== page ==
A remarkable number of the Cape’s top wines in the last decade or so come from vineyards that previously fed the producer cellars’ vast blending tanks. Go back a bit further and the same thing is true of more wines, and of many entire estates. Such change is certainly one of the most important indicators of national progress in winemaking – especially given the far too heavy preponderance of cooperative cellars in South Africa.
How much more potentially brilliant wine is getting lost in the bulk wines getting turned out in such vast, dispiriting and cheap volumes? Little by little we’re finding out; but slowly, and there’s a very long way to go.
Nina-Mari Bruwer of Mont Blois in Robertson is, happily, doing her bit. Some oldsters might remember a Mont Blois muscadel – joined for a mere few years from 1989 by a chardonnay and a “blanc fumé” sauvignon blanc. But for a long time now the fruit off Mont Blois’s three farms has gone elsewhere, as bulk wine or grapes – although at least some has been delivered to a few smart addresses for making both sparkling and still wines under well-known labels. On the whole, in fact, Robertson (along with the rest of the Breede River Valley) has made little in the way of a new contribution to the revolution in Cape wine this century – with Lourens van der Westhuizen’s Arendsig one honourable exception, and I think Lourens’s example and influence is starting to have an effect.
Nina-Mari is married to Ernst Bruwer, the sixth generation of his family to own Mont Blois; she’s been there nine years now, and for a brief while was involved in making bulk wine at the farm. She’s both a qualified winemaker and a Cape Wine Master, and this situation wasn’t enough for her. Many decades’ experience have revealed the “pockets of greatness” on the farm, as she points out, which helped her project. Some rows of vines were set aside for her (“and received TLC to the extreme”), and she got a corner of the cellar in which to work. “Our winery was built in 1884”, she says. “It’s big and nothing special to see. The part I make my wines in is very primitive – back to basics I would say.”
Now Nina-Mari has just released her maiden vintage, under the revived Mont Blois label (dormant for nearly 30 years) – and they are something of a revelation of possibility.
There are two 2016 chardonnays named for their different vineyard origins – all Nina-Mari’s bottlings are registered as estate wines and single vineyards. Kweekkamp is off limestone soil. It’s ripe and fairly rich, but clean and fresh with notes of red and yellow citrus (rather than lime, say), with a bright integrated acidity giving an important element of leaner elegance amongst the tight-packed fruit. Intense and long, and impressive. Fermentation was half inoculated, half spontaneous (the 2017 was all natural ferment).
Hoog en Laag Chardonnay was made in the same way, but is off red Karoo clay soil, and has a different character entirely – less citrusy, more nuts (almond marzipan), white peach, spice; a little more exuberantly obvious in its appeal but I thought its acidity a touch less well integrated (unlike Kweekkamp, a little acidification was needed here) – at least at this stage; these chards both have a good few years of development ahead of them I should say.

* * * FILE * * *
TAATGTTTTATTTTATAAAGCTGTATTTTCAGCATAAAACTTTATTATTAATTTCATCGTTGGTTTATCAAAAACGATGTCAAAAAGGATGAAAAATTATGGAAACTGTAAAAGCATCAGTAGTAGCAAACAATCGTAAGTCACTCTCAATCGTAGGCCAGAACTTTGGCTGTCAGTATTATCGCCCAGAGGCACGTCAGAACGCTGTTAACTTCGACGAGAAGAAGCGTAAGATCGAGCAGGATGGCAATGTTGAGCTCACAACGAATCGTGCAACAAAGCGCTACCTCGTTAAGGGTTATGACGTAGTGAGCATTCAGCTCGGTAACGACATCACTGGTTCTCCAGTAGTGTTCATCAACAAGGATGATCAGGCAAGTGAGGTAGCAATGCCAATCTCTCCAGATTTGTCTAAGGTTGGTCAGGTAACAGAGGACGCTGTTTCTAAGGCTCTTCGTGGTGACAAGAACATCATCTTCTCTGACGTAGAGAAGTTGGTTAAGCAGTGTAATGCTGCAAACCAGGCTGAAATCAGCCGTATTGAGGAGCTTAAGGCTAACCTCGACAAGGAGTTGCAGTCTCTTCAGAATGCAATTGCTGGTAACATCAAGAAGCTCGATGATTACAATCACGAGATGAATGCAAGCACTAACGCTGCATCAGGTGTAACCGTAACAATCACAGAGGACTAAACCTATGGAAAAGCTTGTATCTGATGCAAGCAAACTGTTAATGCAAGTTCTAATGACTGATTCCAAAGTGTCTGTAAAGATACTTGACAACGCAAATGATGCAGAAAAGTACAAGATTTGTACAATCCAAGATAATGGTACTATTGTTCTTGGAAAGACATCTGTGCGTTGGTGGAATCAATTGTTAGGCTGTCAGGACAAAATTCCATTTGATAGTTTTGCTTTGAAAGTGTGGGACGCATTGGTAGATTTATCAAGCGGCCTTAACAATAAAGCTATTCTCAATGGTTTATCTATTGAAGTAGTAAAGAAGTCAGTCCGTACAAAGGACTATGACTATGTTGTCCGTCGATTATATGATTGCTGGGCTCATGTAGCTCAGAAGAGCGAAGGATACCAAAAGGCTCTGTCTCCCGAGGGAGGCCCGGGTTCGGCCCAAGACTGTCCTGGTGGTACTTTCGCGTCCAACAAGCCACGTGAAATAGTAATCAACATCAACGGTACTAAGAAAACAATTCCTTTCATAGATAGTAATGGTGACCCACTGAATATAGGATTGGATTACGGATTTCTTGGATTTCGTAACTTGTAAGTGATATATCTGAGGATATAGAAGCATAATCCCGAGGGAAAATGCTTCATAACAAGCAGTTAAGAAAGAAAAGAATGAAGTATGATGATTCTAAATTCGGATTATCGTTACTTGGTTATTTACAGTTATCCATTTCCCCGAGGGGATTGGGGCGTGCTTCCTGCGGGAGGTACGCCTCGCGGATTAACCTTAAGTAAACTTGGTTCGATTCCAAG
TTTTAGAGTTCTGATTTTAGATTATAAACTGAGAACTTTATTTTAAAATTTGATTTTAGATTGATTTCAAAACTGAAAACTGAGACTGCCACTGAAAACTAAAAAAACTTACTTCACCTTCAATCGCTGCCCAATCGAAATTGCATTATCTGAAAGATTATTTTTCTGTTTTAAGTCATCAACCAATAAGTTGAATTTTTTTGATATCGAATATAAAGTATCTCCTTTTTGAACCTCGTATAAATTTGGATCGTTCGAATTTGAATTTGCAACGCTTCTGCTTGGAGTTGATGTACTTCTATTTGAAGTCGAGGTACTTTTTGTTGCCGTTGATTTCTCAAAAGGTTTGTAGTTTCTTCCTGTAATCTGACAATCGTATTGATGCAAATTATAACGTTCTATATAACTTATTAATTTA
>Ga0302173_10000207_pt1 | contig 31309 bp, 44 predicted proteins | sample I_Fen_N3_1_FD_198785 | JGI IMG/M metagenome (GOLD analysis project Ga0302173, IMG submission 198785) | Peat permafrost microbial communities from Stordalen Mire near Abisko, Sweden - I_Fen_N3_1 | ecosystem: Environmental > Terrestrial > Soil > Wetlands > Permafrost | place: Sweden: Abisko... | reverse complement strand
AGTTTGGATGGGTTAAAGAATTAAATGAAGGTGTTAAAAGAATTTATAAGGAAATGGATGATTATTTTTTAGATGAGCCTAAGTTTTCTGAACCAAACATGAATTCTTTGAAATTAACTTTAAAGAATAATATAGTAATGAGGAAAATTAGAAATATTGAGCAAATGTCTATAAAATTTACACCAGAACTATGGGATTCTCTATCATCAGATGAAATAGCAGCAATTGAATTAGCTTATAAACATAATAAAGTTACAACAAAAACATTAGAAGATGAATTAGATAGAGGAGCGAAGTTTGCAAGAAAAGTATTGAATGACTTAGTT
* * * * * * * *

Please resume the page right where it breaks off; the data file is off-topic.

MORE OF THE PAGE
Interestingly, and inexplicably to me or to Nina-Mari, both are quite golden in colour, usually suggesting either oxidative ageing or new oak; in fact they were just a year in second- and third-fill barrels.
The third wine is a chenin, made in a very similar way: Groot Steen (the name of the 30-year-old vineyard on alluvial soil). Its most enticingly aromatic, with layours of aromas and flavours and its easy to find such things as spice, apricot, quince…. Again rich and ripe but balanced and fresh. A really attractive wine.
These whites are by no means cheap at around R295, but the quality is there (signalled by being individually packed in wooden boxes). Chenin is a more competitive market, of course, but especially the chardonnays are fair enough value these days.
No reds – yet, but a 2016 from pinotage and cabernet is still in barrel. There had to be a muscadel, however, and in fact there are two, also 2016s, also with single vineyard origins (about R240 per 500 ml bottle). They’re both on the lighter-feeling side of muscadel, clean and uncloying and even with nicely dry finishes; both delightfully silky. I confess I haven’t had much trouble in lowering the levels of my bottles over some winter evenings, though I’m not an inveterate muscadel fancier. Harpie – from a harp-shaped block which is often misty and comparatively cool – has floral, litchi and mint humbug notes, compared to the burnt orange and marmalade that, for me, characterised the Pomphuis.
So – a very welcome return from Mont Blois. It’s very good to see some more high quality wines emerging from Robertson, and Nina-Mari Bruwer is full of keenness to build the brand that she’s made such a fine debut with. Lots of plans – including a dry muscat (oh, I do hope so, especially having recently enjoyed the utterly winning version that Adi Badenhorst made for the CWG Auction a year or two back). New plantings include grenache blanc and chenin bushvines – apparently the only bushvines in Robertson. And, says Nina-Mari, “we are restoring two old potstills, which used to stand on our stoep …. We hope to distill our own spirits to fortify with in future and even make some brandy. Who knows. Possibilities are endless.”
I look forward to seeing more of Mont Blois’s possibilities realised.
I don’t think the Mont Blois wines are yet available by retail, but there are contact and order details on the website, if you want to make an enquiry.